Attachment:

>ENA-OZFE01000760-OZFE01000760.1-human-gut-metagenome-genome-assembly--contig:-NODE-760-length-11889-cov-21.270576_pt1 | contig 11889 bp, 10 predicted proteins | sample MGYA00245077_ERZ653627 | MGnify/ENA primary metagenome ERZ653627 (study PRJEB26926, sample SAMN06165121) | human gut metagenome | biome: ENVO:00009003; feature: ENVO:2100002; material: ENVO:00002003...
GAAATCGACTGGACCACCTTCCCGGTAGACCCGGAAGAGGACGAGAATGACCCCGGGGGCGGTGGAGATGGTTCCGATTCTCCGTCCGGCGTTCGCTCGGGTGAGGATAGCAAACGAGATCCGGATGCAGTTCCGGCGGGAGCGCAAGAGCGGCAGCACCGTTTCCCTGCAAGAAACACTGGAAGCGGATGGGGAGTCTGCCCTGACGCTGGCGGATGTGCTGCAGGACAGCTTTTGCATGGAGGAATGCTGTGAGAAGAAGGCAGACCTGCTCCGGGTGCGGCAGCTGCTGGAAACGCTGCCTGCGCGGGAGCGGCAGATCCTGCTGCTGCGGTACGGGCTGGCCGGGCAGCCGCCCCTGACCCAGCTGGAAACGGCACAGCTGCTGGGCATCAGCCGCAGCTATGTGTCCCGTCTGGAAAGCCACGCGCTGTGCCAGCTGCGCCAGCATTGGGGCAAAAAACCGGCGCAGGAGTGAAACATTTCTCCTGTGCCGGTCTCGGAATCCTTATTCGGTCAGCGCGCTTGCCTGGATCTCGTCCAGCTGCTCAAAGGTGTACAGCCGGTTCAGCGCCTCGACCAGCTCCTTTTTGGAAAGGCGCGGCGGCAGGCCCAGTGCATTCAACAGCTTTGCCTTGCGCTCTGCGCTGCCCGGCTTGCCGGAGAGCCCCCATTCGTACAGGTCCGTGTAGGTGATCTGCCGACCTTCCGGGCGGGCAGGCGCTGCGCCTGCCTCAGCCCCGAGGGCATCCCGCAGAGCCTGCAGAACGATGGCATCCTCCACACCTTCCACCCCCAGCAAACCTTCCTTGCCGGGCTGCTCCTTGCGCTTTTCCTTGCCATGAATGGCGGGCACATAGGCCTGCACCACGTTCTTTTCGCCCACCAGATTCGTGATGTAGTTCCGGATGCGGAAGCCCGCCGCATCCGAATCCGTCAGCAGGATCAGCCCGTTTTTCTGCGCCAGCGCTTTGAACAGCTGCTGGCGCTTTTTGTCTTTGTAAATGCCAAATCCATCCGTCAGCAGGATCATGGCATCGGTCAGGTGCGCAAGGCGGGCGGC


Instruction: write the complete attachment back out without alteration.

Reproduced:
>ENA-OZFE01000760-OZFE01000760.1-human-gut-metagenome-genome-assembly--contig:-NODE-760-length-11889-cov-21.270576_pt1 | contig 11889 bp, 10 predicted proteins | sample MGYA00245077_ERZ653627 | MGnify/ENA primary metagenome ERZ653627 (study PRJEB26926, sample SAMN06165121) | human gut metagenome | biome: ENVO:00009003; feature: ENVO:2100002; material: ENVO:00002003...
GAAATCGACTGGACCACCTTCCCGGTAGACCCGGAAGAGGACGAGAATGACCCCGGGGGCGGTGGAGATGGTTCCGATTCTCCGTCCGGCGTTCGCTCGGGTGAGGATAGCAAACGAGATCCGGATGCAGTTCCGGCGGGAGCGCAAGAGCGGCAGCACCGTTTCCCTGCAAGAAACACTGGAAGCGGATGGGGAGTCTGCCCTGACGCTGGCGGATGTGCTGCAGGACAGCTTTTGCATGGAGGAATGCTGTGAGAAGAAGGCAGACCTGCTCCGGGTGCGGCAGCTGCTGGAAACGCTGCCTGCGCGGGAGCGGCAGATCCTGCTGCTGCGGTACGGGCTGGCCGGGCAGCCGCCCCTGACCCAGCTGGAAACGGCACAGCTGCTGGGCATCAGCCGCAGCTATGTGTCCCGTCTGGAAAGCCACGCGCTGTGCCAGCTGCGCCAGCATTGGGGCAAAAAACCGGCGCAGGAGTGAAACATTTCTCCTGTGCCGGTCTCGGAATCCTTATTCGGTCAGCGCGCTTGCCTGGATCTCGTCCAGCTGCTCAAAGGTGTACAGCCGGTTCAGCGCCTCGACCAGCTCCTTTTTGGAAAGGCGCGGCGGCAGGCCCAGTGCATTCAACAGCTTTGCCTTGCGCTCTGCGCTGCCCGGCTTGCCGGAGAGCCCCCATTCGTACAGGTCCGTGTAGGTGATCTGCCGACCTTCCGGGCGGGCAGGCGCTGCGCCTGCCTCAGCCCCGAGGGCATCCCGCAGAGCCTGCAGAACGATGGCATCCTCCACACCTTCCACCCCCAGCAAACCTTCCTTGCCGGGCTGCTCCTTGCGCTTTTCCTTGCCATGAATGGCGGGCACATAGGCCTGCACCACGTTCTTTTCGCCCACCAGATTCGTGATGTAGTTCCGGATGCGGAAGCCCGCCGCATCCGAATCCGTCAGCAGGATCAGCCCGTTTTTCTGCGCCAGCGCTTTGAACAGCTGCTGGCGCTTTTTGTCTTTGTAAATGCCAAATCCATCCGTCAGCAGGATCATGGCATCGGTCAGGTGCGCAAGGCGGGCGGC